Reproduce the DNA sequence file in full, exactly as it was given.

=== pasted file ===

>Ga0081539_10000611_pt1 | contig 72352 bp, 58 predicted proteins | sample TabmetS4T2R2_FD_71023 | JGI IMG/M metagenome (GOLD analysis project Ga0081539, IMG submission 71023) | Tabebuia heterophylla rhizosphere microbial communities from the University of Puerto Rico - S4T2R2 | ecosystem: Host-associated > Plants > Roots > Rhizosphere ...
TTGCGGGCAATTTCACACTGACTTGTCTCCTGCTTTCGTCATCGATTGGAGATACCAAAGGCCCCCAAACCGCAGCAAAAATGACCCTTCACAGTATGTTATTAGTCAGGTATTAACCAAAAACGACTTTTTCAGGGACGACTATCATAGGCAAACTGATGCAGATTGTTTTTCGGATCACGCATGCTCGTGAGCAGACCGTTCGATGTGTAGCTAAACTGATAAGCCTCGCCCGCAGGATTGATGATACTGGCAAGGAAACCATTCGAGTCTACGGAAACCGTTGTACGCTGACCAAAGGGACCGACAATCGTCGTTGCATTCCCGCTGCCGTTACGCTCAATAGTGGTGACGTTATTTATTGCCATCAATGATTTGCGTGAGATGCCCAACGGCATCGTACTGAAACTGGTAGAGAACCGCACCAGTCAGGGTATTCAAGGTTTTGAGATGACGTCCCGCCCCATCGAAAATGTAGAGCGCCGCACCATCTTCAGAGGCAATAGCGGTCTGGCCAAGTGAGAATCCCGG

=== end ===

>Ga0081539_10000611_pt1 | contig 72352 bp, 58 predicted proteins | sample TabmetS4T2R2_FD_71023 | JGI IMG/M metagenome (GOLD analysis project Ga0081539, IMG submission 71023) | Tabebuia heterophylla rhizosphere microbial communities from the University of Puerto Rico - S4T2R2 | ecosystem: Host-associated > Plants > Roots > Rhizosphere ...
TTGCGGGCAATTTCACACTGACTTGTCTCCTGCTTTCGTCATCGATTGGAGATACCAAAGGCCCCCAAACCGCAGCAAAAATGACCCTTCACAGTATGTTATTAGTCAGGTATTAACCAAAAACGACTTTTTCAGGGACGACTATCATAGGCAAACTGATGCAGATTGTTTTTCGGATCACGCATGCTCGTGAGCAGACCGTTCGATGTGTAGCTAAACTGATAAGCCTCGCCCGCAGGATTGATGATACTGGCAAGGAAACCATTCGAGTCTACGGAAACCGTTGTACGCTGACCAAAGGGACCGACAATCGTCGTTGCATTCCCGCTGCCGTTACGCTCAATAGTGGTGACGTTATTTATTGCCATCAATGATTTGCGTGAGATGCCCAACGGCATCGTACTGAAACTGGTAGAGAACCGCACCAGTCAGGGTATTCAAGGTTTTGAGATGACGTCCCGCCCCATCGAAAATGTAGAGCGCCGCACCATCTTCAGAGGCAATAGCGGTCTGGCCAAGTGAGAATCCCGG